As the Ivorian refugee program in Liberia continues to gravitate towards local integration, AIRD since August 2018 has been implementing the Livelihood and Social Economic Empowerment Project for UNHCR. This is in a bid to build the refugees’ capacities to attain self-reliance through sustainable development, while also strengthening co-existence with Liberian host communities. Over 300 Ivorian refugee households across the three refugee settlements (Bahn, Nimba County, PTP in Grand Gedeh County and Little Wlebo in Maryland County) have benefitted from the project with the majority of them realizing self-reliance and self-sufficiency through the coaching and mentorship of AIRD Livelihood staff.
Many refugees crossing the border for safety during civil crisis often come with skills already acquired in their countries of origin. Because of the exigent manner in which they leave their homes they, for the most part, come with absolutely nothing except the hope to survive.
This is Beatrice’s story.
Beatrice Tarwulay’s experience is a classic example of entering her asylum country with nothing except her children and hopes to stay alive. In 2010, Beatrice and her children crossed the border from Cote D’Ivoire into Liberia’s PTP camp for refugees in Grand Gedeh County. She already had some business ideas learned from her country of origin. She was looking for the opportunity to find a livelihood for her children. As a single mother with a dream of becoming a cross border international trader, she began by peddling cold water in the refugee camp with an investment of only LRD 100.00 (0.50 USD)- an almost negligible amount with which to start a business anywhere. Being a determined and promising business minded person, she changed her business into selling charcoal and fufu (a local Liberian food produced from cassava). This was intended to generate a reasonable income to sustain her family.
In October 2019, Beatrice Tarwulay participated in the small business management training organized by the AIRD/UNHCR Livelihood Team which is intended to provide insight into establishing and managing a small business. Beatrice became a beneficiary of the Livelihood and Social Economic Empowerment Project whose goal is to build self-reliance and improved livelihoods for refugees opting for local integration in Liberia. The project is funded by UNHCR and implemented by AIRD as a partner.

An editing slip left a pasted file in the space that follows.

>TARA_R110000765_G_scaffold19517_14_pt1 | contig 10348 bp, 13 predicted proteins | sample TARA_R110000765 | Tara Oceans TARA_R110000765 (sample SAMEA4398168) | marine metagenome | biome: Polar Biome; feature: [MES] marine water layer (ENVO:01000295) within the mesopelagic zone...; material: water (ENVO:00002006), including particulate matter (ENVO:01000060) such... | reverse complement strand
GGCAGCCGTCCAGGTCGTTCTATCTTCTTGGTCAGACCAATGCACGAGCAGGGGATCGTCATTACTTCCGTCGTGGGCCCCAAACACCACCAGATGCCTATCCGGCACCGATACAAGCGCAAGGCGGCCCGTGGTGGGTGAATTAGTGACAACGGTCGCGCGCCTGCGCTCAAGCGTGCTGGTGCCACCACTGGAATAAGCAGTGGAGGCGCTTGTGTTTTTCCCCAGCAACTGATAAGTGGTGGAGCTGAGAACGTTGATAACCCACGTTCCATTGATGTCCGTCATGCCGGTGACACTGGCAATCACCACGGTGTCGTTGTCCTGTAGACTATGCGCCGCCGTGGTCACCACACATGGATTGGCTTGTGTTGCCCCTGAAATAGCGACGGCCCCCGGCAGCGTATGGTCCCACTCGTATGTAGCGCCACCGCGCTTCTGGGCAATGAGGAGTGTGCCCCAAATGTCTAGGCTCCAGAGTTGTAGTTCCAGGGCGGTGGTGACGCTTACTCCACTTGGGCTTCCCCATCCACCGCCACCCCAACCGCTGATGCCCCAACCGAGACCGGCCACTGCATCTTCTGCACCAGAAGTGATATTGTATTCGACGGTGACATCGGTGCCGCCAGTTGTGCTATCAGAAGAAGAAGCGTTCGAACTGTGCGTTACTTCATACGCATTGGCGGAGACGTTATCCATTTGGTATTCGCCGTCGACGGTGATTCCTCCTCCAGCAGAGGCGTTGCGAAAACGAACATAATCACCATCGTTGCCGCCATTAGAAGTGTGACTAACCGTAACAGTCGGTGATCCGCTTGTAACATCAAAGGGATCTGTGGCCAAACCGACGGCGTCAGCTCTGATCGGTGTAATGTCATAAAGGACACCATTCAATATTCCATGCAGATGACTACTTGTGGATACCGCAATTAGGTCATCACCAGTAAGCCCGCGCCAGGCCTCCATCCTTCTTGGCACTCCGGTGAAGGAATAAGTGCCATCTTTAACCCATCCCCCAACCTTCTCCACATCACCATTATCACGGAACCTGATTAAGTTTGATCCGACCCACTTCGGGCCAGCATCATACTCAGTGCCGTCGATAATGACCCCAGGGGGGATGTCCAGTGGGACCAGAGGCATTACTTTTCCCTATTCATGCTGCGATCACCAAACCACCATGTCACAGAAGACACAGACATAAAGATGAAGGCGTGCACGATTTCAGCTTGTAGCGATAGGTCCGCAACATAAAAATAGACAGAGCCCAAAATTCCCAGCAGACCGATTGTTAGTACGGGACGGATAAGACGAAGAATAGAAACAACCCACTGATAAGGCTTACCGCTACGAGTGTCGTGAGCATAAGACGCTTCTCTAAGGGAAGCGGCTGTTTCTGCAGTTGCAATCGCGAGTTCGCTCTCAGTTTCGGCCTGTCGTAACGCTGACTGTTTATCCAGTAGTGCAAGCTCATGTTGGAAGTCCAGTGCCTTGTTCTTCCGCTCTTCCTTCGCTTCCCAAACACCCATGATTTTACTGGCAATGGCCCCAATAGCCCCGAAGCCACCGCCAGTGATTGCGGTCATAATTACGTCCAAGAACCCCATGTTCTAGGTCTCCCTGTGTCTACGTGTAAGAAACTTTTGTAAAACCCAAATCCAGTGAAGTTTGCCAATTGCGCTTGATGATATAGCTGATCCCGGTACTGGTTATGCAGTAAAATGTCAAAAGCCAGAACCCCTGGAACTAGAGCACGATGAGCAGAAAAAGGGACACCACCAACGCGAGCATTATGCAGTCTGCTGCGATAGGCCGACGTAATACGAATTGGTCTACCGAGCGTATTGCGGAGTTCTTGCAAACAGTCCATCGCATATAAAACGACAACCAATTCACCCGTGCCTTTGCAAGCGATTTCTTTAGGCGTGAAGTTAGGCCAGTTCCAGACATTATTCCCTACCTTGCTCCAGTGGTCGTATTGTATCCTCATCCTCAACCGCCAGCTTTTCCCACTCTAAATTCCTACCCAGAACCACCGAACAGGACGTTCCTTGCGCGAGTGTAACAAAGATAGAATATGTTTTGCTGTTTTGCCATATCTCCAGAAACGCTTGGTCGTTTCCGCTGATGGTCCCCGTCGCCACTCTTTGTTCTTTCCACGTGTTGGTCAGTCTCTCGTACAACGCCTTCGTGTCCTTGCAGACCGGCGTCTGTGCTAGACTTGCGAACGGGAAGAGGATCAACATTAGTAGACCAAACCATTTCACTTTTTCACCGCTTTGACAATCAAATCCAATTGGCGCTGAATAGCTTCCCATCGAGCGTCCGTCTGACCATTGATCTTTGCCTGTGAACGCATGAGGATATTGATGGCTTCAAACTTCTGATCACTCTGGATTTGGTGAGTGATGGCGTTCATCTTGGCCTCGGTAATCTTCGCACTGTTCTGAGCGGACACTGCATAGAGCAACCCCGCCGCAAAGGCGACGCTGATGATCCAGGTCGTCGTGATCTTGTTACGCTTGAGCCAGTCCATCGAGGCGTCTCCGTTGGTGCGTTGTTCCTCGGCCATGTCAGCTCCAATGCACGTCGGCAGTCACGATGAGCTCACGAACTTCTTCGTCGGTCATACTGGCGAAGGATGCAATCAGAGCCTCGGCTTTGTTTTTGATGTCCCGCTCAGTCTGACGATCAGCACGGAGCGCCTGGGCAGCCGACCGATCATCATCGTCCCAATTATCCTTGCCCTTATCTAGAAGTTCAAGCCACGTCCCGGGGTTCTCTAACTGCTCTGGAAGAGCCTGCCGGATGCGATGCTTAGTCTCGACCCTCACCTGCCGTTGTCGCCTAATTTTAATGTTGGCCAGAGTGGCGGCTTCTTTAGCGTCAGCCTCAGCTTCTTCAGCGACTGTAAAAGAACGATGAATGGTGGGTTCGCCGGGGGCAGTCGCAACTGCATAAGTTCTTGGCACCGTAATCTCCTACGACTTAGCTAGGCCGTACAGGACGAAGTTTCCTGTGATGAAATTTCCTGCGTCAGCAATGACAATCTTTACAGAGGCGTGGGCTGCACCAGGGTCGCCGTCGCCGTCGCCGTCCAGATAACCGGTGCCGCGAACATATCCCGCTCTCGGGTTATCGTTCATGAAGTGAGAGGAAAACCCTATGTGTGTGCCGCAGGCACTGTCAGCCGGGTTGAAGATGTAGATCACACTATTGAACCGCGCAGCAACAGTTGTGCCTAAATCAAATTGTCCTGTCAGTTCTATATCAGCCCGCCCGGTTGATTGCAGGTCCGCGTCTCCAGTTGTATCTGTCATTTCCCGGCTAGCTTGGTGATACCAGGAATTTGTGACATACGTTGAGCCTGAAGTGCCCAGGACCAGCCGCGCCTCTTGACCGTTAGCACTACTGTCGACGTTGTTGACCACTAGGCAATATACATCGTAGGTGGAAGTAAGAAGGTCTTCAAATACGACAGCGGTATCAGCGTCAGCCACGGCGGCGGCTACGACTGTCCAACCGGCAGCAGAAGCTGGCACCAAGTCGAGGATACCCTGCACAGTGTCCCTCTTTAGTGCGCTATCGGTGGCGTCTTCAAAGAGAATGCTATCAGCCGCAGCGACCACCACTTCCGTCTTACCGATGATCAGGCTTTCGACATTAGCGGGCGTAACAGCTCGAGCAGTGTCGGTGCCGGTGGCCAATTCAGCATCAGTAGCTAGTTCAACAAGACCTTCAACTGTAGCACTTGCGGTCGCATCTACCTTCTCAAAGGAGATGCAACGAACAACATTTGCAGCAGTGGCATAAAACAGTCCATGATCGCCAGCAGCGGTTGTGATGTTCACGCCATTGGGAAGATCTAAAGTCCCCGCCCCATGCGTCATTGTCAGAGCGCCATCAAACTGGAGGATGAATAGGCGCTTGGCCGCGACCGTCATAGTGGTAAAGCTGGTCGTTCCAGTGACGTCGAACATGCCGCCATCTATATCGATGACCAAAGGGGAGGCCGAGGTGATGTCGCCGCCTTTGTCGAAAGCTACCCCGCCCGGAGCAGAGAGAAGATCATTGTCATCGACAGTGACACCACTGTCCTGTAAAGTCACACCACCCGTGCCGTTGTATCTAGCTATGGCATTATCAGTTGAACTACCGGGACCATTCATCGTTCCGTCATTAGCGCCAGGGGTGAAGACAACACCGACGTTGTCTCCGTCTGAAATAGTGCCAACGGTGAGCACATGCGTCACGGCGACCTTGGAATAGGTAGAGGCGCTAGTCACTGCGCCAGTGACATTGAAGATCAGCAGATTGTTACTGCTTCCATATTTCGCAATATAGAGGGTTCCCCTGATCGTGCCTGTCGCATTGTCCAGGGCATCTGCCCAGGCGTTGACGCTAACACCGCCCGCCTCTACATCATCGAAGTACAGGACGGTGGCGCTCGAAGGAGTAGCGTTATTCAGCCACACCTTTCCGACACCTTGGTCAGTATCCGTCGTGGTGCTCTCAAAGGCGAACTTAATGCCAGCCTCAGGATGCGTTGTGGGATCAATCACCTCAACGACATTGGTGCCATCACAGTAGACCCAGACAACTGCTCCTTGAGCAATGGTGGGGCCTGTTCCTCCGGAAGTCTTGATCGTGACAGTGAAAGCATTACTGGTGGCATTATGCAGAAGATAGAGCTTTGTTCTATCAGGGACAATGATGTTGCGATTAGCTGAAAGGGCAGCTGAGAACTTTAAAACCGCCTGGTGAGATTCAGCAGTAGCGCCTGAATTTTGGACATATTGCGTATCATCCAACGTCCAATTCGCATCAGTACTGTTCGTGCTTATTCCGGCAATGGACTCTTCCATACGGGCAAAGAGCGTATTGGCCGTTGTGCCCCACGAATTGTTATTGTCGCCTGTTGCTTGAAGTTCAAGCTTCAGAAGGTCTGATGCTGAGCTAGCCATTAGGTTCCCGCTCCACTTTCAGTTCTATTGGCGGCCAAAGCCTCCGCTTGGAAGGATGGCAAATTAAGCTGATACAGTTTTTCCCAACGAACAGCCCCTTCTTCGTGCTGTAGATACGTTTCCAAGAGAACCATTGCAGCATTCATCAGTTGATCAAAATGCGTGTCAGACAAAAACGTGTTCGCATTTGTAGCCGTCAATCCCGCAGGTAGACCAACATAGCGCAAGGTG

The amount of 900 USD was Beatrice’s livelihood cash support entitlement which is based on her family size. The cash is provided in two installments with a decision to provide the second installment on the premise of satisfactory performance in the business.
Weekly Income and Savings:
Beatrice already had basic knowledge in business. Attending the AIRD small business training boosted her skills and empowerment. Understanding the advantage of business location and competition which she learned in the training, Beatrice invested the amount in her newly established business in the Zwedru general market where she sells fashion clothes for both women and children. With the suitable location of her business, her weekly income has moved up to LRD 18,500.00 (94 USD) while her savings is LRD 5,000.00(25 USD) weekly. Beatrice as a refugee is now smoothly sailing to her local integration in Liberia because she is now earning more than the average Liberian with monthly income in government.
Beatrice intends to establish another branch of her business and employ one person to assist her in the management efforts. The Livelihood beneficiary has succeeded in raising the amount of 1,800 USD cash and still has goods valued at 1,200 USD.
Beatrice Tarwulay is nearing the achievement of her dream of becoming a cross border trader, something which she attributes to the small business training and the coaching of her AIRD business mentors.